Banks that were more responsive to shareholders performed much better before the financial crisis and much worse during it, a new study demonstrates.
A pair of finance professors examined the returns and governance styles of banks before and during the crisis. What they found is that many of the banks with that are considered “better governed” according to standard models of corporate governance, fared far worse during the crisis.
- One striking result is that banks with the highest returns in 2006 had the worst returns during the crisis. More specifically, the banks in the worst quartile of performance during the crisis had an average return of -87.44% during the crisis but an average return of 33.07% in 2006.
- In contrast, the best-performing banks during the crisis had an average return of -16.58% but they had an average return of 7.80% in 2006. This evidence suggests that the attributes that the market valued in 2006, for instance, a successful securitization line of business, exposed banks to risks that led them to perform poorly when the crisis hit. The market did not expect these attributes to be a source of weakness for banks and did not expect the banks with these attributes to perform poorly as of 2006.
This supports a couple of positions we’ve been arguing for around here for some time. First, it wasn’t bad bonus incentives that drove banks to take risky bets in asset backed securities. It was a widespread mistake about the values of those assets. And that mistake was shared by bankers as well as investors in banks.
Second, investors in banks were demanding the kind of investment profile that became so much trouble for the banks. That suggests that all of the shareholder democracy, bonus clawback, and say on pay provisions wouldn’t have made a dime’s worth of difference. And, more importantly, they are useless when it comes to avoiding a future crisis.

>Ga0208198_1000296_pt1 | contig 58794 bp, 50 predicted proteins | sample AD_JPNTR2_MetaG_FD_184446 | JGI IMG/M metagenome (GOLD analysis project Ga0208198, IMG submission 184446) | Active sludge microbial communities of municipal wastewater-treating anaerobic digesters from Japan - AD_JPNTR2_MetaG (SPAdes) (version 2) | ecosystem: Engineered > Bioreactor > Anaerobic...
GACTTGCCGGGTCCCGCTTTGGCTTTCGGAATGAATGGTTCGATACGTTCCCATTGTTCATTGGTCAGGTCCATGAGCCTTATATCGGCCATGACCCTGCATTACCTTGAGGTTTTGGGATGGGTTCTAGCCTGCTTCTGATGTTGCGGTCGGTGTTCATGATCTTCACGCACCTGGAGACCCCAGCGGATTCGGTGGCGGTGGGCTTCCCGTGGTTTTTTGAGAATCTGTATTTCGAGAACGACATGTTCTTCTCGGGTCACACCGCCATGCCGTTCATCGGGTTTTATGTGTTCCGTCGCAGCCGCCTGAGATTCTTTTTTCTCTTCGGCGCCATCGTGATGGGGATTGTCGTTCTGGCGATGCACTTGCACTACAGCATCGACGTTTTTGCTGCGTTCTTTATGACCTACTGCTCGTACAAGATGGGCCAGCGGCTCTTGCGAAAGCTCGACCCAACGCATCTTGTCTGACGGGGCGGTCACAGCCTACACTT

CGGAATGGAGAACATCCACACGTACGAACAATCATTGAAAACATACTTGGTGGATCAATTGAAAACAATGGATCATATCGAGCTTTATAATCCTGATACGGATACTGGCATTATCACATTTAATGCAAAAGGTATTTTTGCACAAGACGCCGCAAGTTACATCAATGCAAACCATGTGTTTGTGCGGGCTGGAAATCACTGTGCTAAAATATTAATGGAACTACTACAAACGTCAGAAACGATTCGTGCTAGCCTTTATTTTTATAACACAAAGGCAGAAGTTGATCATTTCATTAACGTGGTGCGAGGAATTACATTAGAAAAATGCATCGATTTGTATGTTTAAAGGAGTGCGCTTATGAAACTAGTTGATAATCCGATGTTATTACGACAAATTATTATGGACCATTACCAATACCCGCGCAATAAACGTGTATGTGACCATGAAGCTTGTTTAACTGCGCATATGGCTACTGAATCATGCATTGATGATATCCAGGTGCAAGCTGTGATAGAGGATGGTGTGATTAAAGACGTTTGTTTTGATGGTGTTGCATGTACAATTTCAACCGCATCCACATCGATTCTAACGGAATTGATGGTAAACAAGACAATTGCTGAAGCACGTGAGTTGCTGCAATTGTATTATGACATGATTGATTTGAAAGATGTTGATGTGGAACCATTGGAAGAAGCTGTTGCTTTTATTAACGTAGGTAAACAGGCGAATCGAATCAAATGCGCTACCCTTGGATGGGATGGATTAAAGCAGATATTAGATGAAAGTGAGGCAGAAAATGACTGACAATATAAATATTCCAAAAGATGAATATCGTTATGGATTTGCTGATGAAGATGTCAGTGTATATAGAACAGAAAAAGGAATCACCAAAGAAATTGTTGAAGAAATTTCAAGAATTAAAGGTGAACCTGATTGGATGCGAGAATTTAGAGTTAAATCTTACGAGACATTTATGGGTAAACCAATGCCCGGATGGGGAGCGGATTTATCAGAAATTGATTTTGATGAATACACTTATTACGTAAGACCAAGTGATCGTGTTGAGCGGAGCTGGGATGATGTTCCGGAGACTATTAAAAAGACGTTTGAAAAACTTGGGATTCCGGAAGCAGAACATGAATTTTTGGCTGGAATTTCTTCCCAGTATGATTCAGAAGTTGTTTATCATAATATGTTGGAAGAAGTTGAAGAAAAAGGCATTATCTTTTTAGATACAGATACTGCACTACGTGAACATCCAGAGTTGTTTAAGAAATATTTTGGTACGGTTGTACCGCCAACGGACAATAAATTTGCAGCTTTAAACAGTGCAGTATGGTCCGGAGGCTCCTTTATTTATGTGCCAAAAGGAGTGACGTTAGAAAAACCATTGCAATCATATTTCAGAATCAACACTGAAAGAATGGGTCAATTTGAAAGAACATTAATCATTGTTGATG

Here’s the conclusion:
Overall, our evidence shows that bank governance, regulation, and balance sheets before the crisis are all helpful in understanding bank performance during the crisis. However, banks with more shareholder-friendly boards, which are banks that conventional wisdom would have considered to be better governed, fared worse during the crisis. Either conventional wisdom is wrong, as suggested by Adams (2009), or this evidence is consistent with the view that banks that took more risks rewarded by the market –perhaps because the market did not assess them correctly ex ante – before the crisis suffered more during the crisis when these risks led to unexpectedly large losses. Strong evidence supportive of the latter interpretation is that the performance of large banks during the crisis is negatively related to their performance in 2006. In other words, the banks that the market rewarded with largest stock increases in 2006 are the banks whose stock suffered the largest losses during the crisis.
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